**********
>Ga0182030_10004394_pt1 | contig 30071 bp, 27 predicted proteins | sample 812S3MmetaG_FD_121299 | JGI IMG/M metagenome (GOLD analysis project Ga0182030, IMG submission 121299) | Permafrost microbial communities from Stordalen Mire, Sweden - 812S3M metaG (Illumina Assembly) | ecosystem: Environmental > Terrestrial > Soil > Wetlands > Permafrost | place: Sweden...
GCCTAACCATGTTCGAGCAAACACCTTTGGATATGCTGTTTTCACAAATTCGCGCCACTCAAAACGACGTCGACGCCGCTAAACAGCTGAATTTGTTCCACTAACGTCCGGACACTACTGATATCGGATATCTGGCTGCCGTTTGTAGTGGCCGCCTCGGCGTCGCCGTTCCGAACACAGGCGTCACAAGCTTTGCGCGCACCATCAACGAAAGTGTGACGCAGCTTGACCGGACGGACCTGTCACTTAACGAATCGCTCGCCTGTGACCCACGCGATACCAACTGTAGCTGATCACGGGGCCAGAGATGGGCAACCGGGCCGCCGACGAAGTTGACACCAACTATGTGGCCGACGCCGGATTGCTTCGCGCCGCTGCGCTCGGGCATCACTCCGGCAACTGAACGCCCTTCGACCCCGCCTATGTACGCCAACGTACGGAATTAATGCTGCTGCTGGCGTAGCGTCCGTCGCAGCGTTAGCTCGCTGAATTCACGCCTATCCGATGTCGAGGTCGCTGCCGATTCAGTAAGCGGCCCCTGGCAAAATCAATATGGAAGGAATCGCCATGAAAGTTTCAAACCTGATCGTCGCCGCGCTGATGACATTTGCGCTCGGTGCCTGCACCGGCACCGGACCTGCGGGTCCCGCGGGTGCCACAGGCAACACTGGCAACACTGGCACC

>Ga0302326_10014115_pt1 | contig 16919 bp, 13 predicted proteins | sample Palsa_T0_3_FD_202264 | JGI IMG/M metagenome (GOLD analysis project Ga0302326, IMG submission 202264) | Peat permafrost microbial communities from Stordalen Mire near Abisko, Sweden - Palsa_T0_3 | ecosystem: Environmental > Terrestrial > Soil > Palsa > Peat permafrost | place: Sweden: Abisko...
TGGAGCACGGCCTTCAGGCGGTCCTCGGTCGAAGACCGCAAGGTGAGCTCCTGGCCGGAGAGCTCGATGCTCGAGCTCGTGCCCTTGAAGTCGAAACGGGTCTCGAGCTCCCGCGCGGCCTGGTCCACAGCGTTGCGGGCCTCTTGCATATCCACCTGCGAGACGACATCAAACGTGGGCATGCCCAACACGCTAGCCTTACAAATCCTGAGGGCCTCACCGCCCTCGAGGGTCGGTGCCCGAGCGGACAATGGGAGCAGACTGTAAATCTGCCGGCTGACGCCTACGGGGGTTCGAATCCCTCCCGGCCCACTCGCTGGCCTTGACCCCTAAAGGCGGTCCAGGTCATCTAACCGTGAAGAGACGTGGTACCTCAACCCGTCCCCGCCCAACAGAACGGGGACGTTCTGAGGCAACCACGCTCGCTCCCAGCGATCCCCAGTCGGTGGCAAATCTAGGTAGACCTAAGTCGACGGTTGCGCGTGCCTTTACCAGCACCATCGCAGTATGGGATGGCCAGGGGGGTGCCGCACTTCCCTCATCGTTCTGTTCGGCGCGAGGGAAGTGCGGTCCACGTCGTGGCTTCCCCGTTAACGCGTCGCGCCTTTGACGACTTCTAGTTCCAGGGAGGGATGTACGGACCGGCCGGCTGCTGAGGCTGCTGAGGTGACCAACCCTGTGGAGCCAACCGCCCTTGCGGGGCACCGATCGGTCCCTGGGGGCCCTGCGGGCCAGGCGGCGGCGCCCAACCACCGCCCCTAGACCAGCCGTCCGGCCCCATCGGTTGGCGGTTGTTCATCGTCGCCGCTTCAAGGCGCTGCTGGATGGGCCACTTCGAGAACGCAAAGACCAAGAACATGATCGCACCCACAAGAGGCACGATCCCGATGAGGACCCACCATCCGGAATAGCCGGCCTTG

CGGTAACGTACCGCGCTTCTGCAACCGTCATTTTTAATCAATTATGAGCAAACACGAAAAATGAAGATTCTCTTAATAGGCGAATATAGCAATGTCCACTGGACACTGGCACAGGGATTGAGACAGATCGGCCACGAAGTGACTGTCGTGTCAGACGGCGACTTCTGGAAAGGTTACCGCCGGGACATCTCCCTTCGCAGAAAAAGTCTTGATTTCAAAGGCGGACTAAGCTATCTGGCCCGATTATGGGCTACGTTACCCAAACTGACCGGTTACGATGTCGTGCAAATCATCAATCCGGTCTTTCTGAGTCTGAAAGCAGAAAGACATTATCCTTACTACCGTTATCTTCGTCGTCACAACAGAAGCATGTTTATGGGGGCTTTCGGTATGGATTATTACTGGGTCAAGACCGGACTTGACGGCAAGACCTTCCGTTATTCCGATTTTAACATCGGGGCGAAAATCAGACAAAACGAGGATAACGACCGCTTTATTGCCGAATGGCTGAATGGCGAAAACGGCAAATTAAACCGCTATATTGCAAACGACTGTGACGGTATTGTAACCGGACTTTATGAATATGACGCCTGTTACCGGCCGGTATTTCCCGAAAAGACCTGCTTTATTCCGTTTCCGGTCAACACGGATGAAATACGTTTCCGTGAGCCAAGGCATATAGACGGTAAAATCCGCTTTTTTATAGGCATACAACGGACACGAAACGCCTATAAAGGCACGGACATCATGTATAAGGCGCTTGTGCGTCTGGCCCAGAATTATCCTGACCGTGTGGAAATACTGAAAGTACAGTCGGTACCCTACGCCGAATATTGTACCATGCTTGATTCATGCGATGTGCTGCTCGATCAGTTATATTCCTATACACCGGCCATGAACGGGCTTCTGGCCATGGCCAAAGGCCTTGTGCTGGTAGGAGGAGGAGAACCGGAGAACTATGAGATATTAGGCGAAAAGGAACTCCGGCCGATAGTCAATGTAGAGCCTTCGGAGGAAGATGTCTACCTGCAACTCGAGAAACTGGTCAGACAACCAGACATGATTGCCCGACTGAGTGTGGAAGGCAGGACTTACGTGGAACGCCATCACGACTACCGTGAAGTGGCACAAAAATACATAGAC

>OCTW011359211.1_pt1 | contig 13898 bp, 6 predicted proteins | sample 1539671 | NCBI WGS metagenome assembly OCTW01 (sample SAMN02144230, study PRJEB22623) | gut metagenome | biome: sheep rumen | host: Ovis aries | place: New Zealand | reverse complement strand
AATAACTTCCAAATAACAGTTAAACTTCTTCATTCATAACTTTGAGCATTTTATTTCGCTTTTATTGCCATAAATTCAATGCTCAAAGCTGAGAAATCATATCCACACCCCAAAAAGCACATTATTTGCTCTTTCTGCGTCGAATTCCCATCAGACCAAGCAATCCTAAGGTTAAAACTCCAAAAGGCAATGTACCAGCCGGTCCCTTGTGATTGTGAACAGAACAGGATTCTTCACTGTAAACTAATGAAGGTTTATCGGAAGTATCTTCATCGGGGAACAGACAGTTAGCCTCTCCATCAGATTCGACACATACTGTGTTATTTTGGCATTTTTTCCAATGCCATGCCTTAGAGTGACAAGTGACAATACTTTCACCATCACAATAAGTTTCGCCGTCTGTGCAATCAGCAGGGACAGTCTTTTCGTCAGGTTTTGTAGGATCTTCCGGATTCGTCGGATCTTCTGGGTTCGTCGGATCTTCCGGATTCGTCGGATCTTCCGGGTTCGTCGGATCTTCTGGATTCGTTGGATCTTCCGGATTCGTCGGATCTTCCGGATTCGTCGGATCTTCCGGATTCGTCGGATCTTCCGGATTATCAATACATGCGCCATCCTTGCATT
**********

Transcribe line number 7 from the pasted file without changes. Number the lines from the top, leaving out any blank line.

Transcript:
AATAACTTCCAAATAACAGTTAAACTTCTTCATTCATAACTTTGAGCATTTTATTTCGCTTTTATTGCCATAAATTCAATGCTCAAAGCTGAGAAATCATATCCACACCCCAAAAAGCACATTATTTGCTCTTTCTGCGTCGAATTCCCATCAGACCAAGCAATCCTAAGGTTAAAACTCCAAAAGGCAATGTACCAGCCGGTCCCTTGTGATTGTGAACAGAACAGGATTCTTCACTGTAAACTAATGAAGGTTTATCGGAAGTATCTTCATCGGGGAACAGACAGTTAGCCTCTCCATCAGATTCGACACATACTGTGTTATTTTGGCATTTTTTCCAATGCCATGCCTTAGAGTGACAAGTGACAATACTTTCACCATCACAATAAGTTTCGCCGTCTGTGCAATCAGCAGGGACAGTCTTTTCGTCAGGTTTTGTAGGATCTTCCGGATTCGTCGGATCTTCTGGGTTCGTCGGATCTTCCGGATTCGTCGGATCTTCCGGGTTCGTCGGATCTTCTGGATTCGTTGGATCTTCCGGATTCGTCGGATCTTCCGGATTCGTCGGATCTTCCGGATTCGTCGGATCTTCCGGATTATCAATACATGCGCCATCCTTGCATT